Fourth of July parties are a great time for family and friends to come together and celebrate our country’s independence. But before you get out the sparklers after your cookout, it’s a good idea to go over Indiana’s various laws about fireworks.
Types of Fireworks
In Indiana, fireworks are classified into three different types:
Consumer: Consumer fireworks, also referred to as 1.4G fireworks, are identified as aerial devices, ground audible devices, or some combination of the two. Examples of aerial devices include sky rockets, aerial spinners, or roman candles. Probably the best known example of a ground audible device is a firecracker.
Sec 8(a): Sec 8(a) fireworks include many popular varieties of fireworks, such as:
- Smoke devices
- Ground spinners
- Snakes or glow worms
- Party poppers
Special Fireworks: Special fireworks, also referred to as 1.3G fireworks, require a permit from the US Bureau of Alcohol, Tobacco, and Firearms. You must have a permit before you purchase these types of fireworks.
For more information about the different types of fireworks, click here.
Fireworks Laws: Who, When, and Where
Who: To purchase fireworks of any kind or to sell consumer fireworks, you must be at least 18 years old. To sell Sec 8(a) fireworks, you must be at least 16 years old. Anyone under 18 can only use fireworks if an adult is present.
When: Fireworks can be used between 9 a.m. and 11 p.m. on days that are not holidays. From June 29 to July 3 and July 5 to July 9, you can use fireworks from 5 p.m. to two hours after sunset.
For holidays (including Memorial Day, Fourth of July, Labor Day, and New Year’s Eve), the window of time is changed from 10 a.m. to midnight.
Where: You can only use fireworks legally in three places:
- On your own property
- On the property of another person who has given their permission for you to use fireworks
- At a special discharge location, which is a location designated by local authorities for the use of fireworks
Although those are Indiana’s state laws, you may also be subject to local laws regarding use of fireworks. Be sure to double-check any local laws that may affect how you choose to use fireworks this Fourth of July.
Penalties for Misuse of Fireworks
Indiana fireworks laws include six different kinds of infractions, misdemeanors, or felonies you may be charged with if you misuse fireworks. It’s important to know the type of punishment you may face if you are charged with illegally using or obtaining fireworks.
1. Class C Infraction
Any person who either:
- Uses consumer fireworks at a site other than their own property, the property of a person who has given their permission, or a special discharge location
- Uses a firework outside of the legal times to do so
- Uses a consumer firework even though they are under 18 and no adult is present
Punishment: Up to $500 per infraction
2. Class C Misdemeanor
Any person who, more than once in five years, recklessly, knowingly, or intentionally:
- Uses a consumer firework at a site other than the three you are legally allowed to do so
- Uses a consumer firework outside of the legal times to do so
Punishment: Up to 60 days in prison and a fine up to $500 per infraction
3. Delinquent Act
Any minor who, more than once in five years, uses a consumer firework without an adult present.
Punishment: Dependent on each individual case
4. Class A Misdemeanor
Any person who recklessly, knowingly, or intentionally uses consumer fireworks and damages someone’s property.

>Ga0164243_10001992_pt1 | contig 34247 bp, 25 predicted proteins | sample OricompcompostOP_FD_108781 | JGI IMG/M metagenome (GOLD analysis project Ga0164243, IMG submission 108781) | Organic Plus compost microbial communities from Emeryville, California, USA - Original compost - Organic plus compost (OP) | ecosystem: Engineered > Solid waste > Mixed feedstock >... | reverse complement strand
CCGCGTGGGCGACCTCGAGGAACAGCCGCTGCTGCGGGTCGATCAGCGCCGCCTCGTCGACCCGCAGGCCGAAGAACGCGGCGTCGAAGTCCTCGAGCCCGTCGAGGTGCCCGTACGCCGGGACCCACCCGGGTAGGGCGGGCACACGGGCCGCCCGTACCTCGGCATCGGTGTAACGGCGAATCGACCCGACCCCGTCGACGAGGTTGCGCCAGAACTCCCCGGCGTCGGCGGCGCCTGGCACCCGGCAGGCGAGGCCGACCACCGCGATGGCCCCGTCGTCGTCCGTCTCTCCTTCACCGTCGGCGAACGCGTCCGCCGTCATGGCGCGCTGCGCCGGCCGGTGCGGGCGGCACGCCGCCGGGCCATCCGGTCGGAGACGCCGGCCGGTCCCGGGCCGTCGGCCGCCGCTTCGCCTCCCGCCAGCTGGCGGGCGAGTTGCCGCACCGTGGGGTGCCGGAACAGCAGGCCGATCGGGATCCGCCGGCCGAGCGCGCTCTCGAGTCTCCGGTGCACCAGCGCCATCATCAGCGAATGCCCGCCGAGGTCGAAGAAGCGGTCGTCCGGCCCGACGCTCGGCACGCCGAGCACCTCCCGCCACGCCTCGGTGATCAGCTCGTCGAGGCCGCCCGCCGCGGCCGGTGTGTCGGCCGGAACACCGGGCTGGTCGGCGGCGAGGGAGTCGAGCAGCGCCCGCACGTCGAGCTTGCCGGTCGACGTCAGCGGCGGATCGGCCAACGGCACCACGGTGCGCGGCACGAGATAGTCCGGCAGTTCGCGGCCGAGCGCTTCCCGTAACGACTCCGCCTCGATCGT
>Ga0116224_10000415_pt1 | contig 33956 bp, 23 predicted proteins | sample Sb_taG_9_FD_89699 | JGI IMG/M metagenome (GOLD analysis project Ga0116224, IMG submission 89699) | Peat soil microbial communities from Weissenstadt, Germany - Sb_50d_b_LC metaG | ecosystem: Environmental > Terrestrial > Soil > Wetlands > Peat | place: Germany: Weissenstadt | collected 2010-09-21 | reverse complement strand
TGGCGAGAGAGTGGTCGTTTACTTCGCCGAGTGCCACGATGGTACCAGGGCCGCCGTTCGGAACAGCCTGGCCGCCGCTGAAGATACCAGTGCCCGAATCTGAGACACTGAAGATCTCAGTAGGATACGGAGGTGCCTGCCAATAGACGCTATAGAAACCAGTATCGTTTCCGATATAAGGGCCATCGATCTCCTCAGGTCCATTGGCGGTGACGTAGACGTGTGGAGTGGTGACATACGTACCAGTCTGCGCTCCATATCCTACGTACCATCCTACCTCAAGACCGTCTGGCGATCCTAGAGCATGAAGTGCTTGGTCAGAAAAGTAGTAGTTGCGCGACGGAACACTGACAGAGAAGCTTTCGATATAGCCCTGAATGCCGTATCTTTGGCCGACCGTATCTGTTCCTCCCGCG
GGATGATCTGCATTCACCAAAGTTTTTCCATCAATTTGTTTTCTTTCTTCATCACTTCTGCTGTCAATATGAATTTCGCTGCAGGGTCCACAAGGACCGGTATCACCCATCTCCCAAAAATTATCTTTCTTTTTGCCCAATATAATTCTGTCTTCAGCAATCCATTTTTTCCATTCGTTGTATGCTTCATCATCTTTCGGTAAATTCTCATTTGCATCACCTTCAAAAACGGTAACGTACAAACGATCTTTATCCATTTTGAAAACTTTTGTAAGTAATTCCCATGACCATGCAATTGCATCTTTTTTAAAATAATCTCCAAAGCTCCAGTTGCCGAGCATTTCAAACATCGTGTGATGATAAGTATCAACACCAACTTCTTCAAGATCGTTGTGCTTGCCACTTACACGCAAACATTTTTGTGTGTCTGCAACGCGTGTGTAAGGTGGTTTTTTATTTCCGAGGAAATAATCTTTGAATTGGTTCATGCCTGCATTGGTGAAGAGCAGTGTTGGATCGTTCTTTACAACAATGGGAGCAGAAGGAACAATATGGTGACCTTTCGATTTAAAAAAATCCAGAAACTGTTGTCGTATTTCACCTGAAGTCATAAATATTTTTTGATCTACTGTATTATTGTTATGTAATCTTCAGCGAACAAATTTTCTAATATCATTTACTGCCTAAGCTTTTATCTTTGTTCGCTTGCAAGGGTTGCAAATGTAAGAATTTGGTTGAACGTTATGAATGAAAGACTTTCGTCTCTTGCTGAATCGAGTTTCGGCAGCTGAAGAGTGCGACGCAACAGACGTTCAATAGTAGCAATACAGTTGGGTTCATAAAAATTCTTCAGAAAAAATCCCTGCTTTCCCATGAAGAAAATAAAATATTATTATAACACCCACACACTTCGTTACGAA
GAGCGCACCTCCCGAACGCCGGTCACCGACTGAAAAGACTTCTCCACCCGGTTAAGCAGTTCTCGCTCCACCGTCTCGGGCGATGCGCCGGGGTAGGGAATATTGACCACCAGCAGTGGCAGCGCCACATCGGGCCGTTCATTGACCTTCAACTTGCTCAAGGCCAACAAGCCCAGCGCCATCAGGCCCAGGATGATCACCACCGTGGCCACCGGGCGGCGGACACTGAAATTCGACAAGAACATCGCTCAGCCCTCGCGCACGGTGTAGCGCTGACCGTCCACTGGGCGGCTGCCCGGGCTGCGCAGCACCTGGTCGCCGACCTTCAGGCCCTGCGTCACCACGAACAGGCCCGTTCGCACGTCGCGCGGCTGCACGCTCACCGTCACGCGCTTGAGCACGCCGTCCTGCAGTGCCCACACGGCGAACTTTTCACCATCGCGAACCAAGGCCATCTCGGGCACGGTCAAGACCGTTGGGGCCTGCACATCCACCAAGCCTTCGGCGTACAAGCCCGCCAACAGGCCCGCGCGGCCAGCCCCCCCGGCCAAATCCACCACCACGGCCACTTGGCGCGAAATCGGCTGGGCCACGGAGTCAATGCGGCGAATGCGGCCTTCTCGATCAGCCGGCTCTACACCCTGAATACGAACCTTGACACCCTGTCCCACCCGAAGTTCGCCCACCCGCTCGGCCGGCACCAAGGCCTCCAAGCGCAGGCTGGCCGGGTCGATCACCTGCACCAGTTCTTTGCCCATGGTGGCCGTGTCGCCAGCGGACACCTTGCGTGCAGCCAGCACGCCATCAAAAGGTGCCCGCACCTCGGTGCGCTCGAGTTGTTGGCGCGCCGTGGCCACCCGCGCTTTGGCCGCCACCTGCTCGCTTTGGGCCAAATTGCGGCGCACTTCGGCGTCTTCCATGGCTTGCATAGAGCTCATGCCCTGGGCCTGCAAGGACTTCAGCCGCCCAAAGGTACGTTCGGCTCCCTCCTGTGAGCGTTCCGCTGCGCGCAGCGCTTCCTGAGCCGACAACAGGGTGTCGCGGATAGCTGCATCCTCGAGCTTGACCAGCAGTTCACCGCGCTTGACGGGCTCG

Punishment: Up to 1 year of prison and a fine up to $5,000
5. Level 6 Felony
A person who recklessly, knowingly, or intentionally uses consumer fireworks and seriously injuries a person.
Punishment: 6 months to 2.5 years in prison and a fine up to $10,000
6. Level 5 Felony
A person whose reckless, knowing, or intentional use of consumer fireworks results in the death of a person.
Punishment: 1 to 6 years in prison and a fine up to $10,000
Safety Tips for Using Fireworks This Fourth of July
A list of possible penalties for misusing fireworks may have scared you from ever holding a sparkler again, but we hope that’s not the case. At Hensley Legal Group, we love a good light show as much as the next person. We just want our readers to know the risks of using fireworks and to have a safe experience for Fourth of July.
With that in mind, here are some safety tips to make sure your fireworks show is as safe as it is dazzling:
Be Prepared: Read the labels on your fireworks before you use them. Be sure you know how they’re expected to go off and any precautions you should take when lighting them. Make sure you have an easily accessible water source nearby in case things go south.
Be Smart: Use fireworks in a clear area, away from houses and cars and especially any flammable materials. Do your firework show before you start drinking, not after. Ignite one firework at a time, and move far away quickly after you light it.
If a firework appears to be a dud, don’t relight it—wait at least 20 minutes before approaching it, and soak it in water as an extra precaution to make sure it doesn’t go off by accident. The same goes for used fireworks: douse them in water and keep them far away from anything flammable until the next day, when you can discard them.
Never experiment with homemade fireworks. Only use fireworks sold by a licensed retailer.
Be Considerate: If you have pets, keep them inside in an interior room to deaden the noise of the fireworks. Never light fireworks if pets are outside—not only could they be injured, but they could also try to run away from the noise.
Consider your neighbors as well. Although you are allowed to light fireworks until midnight on the Fourth of July, if your neighbors have young children or nervous pets, consider ending your fireworks display early or hosting it at another property (assuming you have permission from the property owner) that’s farther away from anyone who might be disturbed by the noise.